Over the last three decades, one of the world’s greatest revolutions has occurred: the ’Computer Revolution’. In every walk of life, in every organization, whether large or small, the computer has had an impact. In most cases, the impact has been so great that businesses simply could not function without this new technology. A new profession has emerged during this time; this profession has by no means reached maturity or even defined its own boundaries. This profession, known as the Information Systems (IS), Information Technology (IT), or Computer profession, was populated originally by computer scientists, as that was the educational background’ of those employed to implement and integrate computer technology into business. As time went on, business graduates, with knowledge of both business and how computer technology could make businesses more competitive, entered the profession. Recently, the profession has attracted those more interested in the management of the technology than in the technology itself. The addition of this management emphasis is starting to have a profound effect on the profession and on its relation to business and the community. The profession is now comprised of people with a huge diversity of educational and practical backgrounds, from the highly educated doctorates in computer science to the practitioners with no formal education.
John Palmer

8. Ethics, Privatization and Liberalization

Over the past two decades there has been a far-reaching change in attitude towards the ’proper’ balance between the private and public elements in both advanced economies and less developed countries (LDCs). So far as corporate sectors are concerned, although the same cannot necessarily be said of economies as a whole, there has been an inexorable transfer of resources from public to private ownership, accompanied by attempts to introduce a greater degree of competition.
Peter Curwen

9. Marketing Research Ethics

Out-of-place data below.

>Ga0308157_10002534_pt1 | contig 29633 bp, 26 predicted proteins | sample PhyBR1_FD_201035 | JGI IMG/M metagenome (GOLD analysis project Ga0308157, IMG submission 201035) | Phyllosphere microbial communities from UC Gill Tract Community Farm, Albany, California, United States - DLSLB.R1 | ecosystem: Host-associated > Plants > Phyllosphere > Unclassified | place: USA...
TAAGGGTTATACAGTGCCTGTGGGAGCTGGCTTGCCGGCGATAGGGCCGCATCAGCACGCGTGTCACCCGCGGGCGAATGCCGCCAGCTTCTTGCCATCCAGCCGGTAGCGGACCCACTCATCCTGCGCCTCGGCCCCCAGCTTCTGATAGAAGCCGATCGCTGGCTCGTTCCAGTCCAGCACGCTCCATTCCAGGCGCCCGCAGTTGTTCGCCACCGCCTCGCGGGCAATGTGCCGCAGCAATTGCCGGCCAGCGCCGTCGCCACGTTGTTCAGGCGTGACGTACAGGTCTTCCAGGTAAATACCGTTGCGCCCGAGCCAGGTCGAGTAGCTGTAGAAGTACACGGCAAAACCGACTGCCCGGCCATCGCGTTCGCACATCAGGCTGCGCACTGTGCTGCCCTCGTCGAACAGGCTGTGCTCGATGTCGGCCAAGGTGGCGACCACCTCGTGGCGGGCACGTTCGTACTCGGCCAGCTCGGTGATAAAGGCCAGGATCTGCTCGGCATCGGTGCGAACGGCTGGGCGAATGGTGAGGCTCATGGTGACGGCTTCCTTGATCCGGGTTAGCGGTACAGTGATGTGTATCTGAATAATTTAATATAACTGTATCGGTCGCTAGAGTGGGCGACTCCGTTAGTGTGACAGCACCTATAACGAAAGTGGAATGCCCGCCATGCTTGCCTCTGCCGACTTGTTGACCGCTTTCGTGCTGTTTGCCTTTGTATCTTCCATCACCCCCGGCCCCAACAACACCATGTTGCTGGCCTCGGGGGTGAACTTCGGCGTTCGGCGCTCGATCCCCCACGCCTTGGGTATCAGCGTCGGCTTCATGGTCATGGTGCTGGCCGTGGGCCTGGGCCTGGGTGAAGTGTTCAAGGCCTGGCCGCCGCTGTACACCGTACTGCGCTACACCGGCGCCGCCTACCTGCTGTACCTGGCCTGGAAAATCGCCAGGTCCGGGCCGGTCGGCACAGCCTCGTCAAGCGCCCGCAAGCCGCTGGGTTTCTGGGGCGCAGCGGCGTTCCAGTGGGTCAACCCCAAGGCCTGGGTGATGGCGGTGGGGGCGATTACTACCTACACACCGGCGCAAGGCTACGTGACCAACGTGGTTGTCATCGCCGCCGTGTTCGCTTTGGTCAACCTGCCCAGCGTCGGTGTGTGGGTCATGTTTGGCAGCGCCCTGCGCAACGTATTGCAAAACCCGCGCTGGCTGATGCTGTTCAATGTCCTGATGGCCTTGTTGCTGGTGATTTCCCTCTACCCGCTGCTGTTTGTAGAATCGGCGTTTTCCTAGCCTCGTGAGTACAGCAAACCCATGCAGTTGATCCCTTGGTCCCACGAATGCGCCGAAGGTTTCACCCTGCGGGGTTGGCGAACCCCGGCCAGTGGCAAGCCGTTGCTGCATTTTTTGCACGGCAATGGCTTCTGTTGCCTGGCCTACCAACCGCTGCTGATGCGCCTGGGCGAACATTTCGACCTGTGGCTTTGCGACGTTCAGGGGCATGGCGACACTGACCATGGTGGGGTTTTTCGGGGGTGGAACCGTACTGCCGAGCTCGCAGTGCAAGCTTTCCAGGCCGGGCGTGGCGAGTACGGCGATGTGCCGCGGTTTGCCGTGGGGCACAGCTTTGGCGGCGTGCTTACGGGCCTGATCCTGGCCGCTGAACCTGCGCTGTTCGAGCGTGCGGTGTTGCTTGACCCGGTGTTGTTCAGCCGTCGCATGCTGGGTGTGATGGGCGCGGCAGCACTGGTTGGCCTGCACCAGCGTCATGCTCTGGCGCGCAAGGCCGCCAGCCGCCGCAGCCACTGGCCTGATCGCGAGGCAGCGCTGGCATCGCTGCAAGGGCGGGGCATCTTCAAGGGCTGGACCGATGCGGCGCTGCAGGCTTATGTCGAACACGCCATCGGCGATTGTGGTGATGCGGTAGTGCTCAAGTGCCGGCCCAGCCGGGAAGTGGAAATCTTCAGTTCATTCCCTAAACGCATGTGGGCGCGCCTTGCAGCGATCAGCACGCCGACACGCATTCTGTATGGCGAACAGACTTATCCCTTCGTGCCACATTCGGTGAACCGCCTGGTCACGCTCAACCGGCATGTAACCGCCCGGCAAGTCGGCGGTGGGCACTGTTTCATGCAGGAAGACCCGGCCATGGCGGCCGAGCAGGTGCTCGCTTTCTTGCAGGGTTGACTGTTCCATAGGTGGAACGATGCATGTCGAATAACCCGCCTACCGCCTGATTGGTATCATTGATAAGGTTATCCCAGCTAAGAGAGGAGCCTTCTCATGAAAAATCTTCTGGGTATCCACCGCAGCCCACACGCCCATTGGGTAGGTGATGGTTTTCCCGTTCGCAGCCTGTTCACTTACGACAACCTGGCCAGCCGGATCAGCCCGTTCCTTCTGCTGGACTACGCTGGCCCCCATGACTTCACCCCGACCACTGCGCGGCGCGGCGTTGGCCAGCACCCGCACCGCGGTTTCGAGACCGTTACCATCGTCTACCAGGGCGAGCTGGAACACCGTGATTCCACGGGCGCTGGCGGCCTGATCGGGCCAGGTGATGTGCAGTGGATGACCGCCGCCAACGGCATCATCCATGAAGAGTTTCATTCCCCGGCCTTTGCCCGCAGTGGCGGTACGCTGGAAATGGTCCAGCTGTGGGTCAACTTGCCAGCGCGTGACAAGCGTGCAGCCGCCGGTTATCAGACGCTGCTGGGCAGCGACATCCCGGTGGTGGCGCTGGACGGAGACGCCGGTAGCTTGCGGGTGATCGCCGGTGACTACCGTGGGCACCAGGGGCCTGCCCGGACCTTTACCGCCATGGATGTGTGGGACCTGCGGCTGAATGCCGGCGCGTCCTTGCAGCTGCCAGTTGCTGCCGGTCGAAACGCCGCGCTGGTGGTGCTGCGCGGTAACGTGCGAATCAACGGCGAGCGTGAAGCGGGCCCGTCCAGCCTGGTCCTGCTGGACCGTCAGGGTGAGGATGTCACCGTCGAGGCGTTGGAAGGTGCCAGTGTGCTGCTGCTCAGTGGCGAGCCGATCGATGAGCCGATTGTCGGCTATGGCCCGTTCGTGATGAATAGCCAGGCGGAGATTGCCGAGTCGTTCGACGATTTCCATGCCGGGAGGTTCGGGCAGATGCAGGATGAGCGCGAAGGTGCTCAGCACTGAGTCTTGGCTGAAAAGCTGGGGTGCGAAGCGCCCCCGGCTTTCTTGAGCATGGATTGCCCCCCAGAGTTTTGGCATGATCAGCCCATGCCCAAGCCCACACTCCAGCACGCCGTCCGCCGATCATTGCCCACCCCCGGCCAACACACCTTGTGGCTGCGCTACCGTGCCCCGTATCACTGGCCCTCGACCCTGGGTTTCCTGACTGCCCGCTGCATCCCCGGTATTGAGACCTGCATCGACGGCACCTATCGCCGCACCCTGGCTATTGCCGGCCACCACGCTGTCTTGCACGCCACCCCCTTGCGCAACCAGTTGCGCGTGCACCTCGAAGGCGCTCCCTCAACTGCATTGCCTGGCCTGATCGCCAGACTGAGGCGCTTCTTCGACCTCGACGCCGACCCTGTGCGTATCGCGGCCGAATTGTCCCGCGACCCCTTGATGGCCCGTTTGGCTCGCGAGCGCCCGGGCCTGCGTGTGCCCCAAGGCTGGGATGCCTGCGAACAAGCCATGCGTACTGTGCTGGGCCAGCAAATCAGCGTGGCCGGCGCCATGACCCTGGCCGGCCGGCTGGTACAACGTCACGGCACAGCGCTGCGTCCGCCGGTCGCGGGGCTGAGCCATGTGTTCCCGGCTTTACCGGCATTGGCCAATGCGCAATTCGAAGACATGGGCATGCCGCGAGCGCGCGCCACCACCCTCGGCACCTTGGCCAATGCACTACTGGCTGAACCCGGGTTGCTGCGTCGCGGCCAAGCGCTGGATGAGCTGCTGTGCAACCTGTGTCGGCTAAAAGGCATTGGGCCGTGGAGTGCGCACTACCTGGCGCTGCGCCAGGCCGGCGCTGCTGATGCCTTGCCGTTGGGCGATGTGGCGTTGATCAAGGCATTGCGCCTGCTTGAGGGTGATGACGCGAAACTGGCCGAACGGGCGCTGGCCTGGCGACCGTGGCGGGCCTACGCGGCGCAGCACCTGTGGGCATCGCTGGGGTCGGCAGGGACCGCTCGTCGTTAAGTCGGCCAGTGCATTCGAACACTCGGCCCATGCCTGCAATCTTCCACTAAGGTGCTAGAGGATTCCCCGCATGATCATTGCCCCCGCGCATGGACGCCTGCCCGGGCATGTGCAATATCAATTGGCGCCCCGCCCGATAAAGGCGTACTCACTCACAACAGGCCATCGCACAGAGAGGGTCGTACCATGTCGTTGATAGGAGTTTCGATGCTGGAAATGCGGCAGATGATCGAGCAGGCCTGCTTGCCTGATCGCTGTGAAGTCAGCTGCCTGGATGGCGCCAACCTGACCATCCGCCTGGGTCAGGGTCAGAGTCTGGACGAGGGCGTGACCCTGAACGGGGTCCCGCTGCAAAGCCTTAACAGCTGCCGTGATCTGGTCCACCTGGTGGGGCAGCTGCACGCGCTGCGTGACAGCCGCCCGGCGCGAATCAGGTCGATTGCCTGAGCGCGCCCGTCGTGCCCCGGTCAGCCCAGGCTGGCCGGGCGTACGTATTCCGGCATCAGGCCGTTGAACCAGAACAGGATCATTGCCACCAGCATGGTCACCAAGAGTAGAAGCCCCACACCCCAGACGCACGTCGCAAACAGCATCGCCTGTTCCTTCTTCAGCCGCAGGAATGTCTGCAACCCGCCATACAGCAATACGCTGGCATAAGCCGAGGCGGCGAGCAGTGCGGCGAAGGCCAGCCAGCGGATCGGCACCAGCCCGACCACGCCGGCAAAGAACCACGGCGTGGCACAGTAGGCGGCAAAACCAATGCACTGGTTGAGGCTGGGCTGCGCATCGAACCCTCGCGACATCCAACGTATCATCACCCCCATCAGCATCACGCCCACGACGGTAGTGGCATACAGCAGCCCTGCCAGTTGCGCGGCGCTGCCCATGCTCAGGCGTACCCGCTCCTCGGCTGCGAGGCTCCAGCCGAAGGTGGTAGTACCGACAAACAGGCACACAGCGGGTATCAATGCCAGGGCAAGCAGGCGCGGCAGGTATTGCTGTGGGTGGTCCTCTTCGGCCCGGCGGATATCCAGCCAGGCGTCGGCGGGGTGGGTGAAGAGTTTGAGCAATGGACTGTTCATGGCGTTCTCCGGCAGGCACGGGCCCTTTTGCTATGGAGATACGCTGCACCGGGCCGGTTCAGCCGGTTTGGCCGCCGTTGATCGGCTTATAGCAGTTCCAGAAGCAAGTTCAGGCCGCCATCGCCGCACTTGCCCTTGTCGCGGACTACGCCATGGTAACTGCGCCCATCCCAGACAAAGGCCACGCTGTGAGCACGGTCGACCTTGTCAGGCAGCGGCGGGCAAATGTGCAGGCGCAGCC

The field of business ethics has attracted considerable interest during the recent past. A number of high-profile cases from all over the world have contributed to the call for greater oversight of questionable business practices, and for the introduction of courses in business ethics in Business School curricula. (To name just a few, there have been the cases involving Ivan Boesky and Michael Milliken on Wall Street; the Sumitomo copper-trading case in Japan; the Barings Bank case in Singapore; and from closer home, here in India, the Harshad Mehta stock-trading case). Interestingly, though, all of these cases, and many others from around the world that have attracted attention, have ultimately involved illegal activity, and the perpetrators in each case have faced legal action leading to jail terms in many instances. It is also worth noting that all the cases noted above have involved financial wrong-doing, which inevitably attract the greatest attention because of the large impact they have on financial/commodity markets. Yet, a number of business areas can present ethical dilemmas where money is not directly involved but, rather, questionable business practices relating to the use of information or know-how are of concern. Such situations can, for example, be found in the area of personnel and human resources, where confidential information regarding job applicants and work records may be involved; or in the area of marketing, where aspects of marketing practice relating to the proper way of handling customer records and information on competitors may be atissue.